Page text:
GOP governor to veto bill banning biological males from girls’ sports: ‘Don’t want to make things harder for them’

Following legislation passed Friday banning transgender student-athletes from competing against biological girls, Republican Utah Governor Spencer Cox has announced he will use his veto power so as to not “make things harder” on the transgender community.

While Cox voiced his support for a proposed  “School Activity Eligibility Commission” in February, he was reportedly “stunned” when Utah lawmakers amended the proposal to include “an outright ban” on allowing transgender athletes to compete in girls leagues, according to the Associated Press.

To the transgender students caught up in the debate, Cox said, “I just want them to know that it’s gonna be okay. We’re gonna work through this.”

Under the initial proposal, a commission would have been established to “create criteria and evaluate transgender student-athletes’ physical characteristics and how they compare to ‘baseline ranges’ for their age and gender,” AP reported at the time. Essentially, it would have ultimately determined which transgender youths would be allowed to participate in all “gender-designated” sports.

Instead, the legislation that is headed to the governor’s desk stipulates that biological boys would no longer be allowed to compete against biological girls. Supporters of the legislation argue it would ensure a level — and safe — playing field for girls’ sports.

“Boys can run faster, they can jump higher, and they can throw farther than girls in the same age bracket,” said Republican state Senator Curt Bramble. “To have individuals that are born male compete against naturally-born females, it’s an unfair playing field.”

But according to Governor Cox, in addition to costing Utah taxpayers money for the inevitable lawsuits such a ban would bring, it would make things more difficult for an already struggling community.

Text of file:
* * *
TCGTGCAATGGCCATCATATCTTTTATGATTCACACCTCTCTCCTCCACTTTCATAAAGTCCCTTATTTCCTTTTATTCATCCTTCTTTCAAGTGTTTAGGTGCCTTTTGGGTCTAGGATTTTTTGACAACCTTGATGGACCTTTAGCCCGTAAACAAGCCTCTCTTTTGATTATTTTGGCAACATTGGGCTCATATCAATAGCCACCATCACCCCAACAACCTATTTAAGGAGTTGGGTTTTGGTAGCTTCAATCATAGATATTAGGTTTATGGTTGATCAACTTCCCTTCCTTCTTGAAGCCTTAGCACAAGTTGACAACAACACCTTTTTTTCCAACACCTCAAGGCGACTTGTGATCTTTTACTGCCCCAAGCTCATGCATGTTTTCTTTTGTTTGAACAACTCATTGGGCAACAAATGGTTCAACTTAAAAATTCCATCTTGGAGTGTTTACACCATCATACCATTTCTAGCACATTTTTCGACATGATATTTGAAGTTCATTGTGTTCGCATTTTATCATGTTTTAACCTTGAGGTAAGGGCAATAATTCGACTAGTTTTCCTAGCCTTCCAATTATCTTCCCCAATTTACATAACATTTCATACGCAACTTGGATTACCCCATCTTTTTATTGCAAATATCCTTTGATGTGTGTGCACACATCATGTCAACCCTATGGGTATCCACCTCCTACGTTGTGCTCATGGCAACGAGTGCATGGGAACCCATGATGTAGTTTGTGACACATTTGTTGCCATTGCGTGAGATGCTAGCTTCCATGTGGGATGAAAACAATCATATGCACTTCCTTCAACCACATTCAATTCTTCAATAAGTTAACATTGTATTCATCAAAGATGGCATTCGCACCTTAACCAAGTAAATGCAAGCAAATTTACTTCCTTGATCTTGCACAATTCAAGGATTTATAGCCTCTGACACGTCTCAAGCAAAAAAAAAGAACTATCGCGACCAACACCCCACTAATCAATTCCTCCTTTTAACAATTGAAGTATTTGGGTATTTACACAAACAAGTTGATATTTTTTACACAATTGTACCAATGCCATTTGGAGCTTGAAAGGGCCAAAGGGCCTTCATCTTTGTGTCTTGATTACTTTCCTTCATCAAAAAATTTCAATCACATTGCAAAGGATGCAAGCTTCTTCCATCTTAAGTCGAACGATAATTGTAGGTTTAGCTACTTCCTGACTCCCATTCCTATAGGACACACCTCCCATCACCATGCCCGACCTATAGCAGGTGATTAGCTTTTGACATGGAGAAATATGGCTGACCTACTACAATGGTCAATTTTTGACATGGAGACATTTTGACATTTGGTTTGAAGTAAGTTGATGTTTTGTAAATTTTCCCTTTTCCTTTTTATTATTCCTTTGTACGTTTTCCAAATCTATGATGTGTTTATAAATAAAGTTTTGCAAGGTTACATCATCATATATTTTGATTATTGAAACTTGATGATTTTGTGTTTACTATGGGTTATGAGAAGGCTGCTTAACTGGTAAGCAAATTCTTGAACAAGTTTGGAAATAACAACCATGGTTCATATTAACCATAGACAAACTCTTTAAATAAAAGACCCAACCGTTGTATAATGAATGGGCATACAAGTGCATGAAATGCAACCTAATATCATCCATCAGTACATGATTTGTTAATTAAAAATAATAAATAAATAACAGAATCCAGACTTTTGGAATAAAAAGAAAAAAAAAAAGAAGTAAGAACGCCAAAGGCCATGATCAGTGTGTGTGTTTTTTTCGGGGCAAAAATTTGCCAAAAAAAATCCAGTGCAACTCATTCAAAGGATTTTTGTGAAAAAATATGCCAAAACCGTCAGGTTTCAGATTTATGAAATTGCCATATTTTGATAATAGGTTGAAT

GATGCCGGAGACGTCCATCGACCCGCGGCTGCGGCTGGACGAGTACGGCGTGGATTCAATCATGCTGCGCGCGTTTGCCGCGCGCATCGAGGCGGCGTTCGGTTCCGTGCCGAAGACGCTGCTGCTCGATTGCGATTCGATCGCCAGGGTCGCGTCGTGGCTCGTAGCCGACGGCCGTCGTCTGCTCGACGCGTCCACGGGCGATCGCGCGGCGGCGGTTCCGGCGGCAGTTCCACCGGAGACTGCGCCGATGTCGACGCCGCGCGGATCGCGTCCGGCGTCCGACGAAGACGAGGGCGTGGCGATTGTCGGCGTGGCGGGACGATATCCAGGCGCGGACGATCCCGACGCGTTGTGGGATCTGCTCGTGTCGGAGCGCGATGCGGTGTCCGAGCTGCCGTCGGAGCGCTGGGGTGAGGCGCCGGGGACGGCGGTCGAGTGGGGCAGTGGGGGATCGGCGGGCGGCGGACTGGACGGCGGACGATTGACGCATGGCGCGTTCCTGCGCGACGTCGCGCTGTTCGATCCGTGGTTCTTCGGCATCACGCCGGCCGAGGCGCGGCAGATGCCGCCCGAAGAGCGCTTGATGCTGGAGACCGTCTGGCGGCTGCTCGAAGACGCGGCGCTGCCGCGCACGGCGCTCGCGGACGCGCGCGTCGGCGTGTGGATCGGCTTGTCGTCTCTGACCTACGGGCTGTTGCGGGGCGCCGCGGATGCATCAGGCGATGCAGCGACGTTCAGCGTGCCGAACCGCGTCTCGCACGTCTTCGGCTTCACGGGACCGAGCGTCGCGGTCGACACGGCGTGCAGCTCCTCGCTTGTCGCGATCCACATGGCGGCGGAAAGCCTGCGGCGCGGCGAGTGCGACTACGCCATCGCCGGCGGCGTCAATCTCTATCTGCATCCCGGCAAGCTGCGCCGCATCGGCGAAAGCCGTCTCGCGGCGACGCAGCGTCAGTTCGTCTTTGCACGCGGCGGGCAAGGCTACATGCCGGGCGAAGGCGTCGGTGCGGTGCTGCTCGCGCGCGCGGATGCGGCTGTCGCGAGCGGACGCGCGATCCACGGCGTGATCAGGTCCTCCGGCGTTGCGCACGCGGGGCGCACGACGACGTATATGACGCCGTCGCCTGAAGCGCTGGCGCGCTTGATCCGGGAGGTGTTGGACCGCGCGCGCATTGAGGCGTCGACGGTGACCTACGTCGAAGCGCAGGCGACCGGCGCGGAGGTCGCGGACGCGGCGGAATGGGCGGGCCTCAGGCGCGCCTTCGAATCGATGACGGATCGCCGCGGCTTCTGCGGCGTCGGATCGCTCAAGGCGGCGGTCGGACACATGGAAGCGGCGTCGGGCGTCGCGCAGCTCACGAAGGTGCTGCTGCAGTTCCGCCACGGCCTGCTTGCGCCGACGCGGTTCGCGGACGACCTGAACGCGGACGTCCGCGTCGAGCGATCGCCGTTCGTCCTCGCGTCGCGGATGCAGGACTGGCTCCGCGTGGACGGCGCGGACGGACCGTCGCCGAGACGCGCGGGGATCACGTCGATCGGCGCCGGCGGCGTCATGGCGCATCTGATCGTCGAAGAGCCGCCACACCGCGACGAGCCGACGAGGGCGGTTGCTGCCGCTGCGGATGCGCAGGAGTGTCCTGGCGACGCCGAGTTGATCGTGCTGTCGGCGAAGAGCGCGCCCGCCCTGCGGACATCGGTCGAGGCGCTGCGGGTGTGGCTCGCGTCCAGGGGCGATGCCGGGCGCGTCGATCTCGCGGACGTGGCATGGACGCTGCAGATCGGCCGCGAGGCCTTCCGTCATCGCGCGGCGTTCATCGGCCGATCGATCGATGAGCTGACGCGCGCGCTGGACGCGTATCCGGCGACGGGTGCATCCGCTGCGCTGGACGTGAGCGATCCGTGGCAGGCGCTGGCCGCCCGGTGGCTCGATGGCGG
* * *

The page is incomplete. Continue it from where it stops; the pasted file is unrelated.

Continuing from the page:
“Anyone that’s interacted with the transgender community understands how amazing they are and how difficult it can be for them,” Cox told the Salt Lake Tribune. “I don’t want to make things harder for them than they have to be.”

However, many stress the difficulties biological girls face without such a ban, citing unfair advantages and potential difficulties in achieving sports scholarships.

So far, eleven Republican-led states have enacted bans to prevent transgender youths from participating on girls teams, including Texas, Montana, Idaho, Alabama, Arkansas, Iowa, Mississippi, South Dakota and Florida. Without Cox’s support, the chances that Utah will make it an even dozen are slim.

Under the passed legislation, the School Activity Eligibility Commission would have served as a back-up, should legal challenges resulted in the prohibition of an outright ban.

In response to the legislation’s passing, LGBTQ rights group Equality Utah said in a statement, “We have failed our state’s transgender children, who just want to be treated with kindness and respect.”

But proponents of such bans insist it isn’t a matter of respect, but one of brute strength.

As Bryan Fischer put it: “Utah governor so brain-addled he wants to make sure boys can keep beating up girls in sports.”

Melissa Fine


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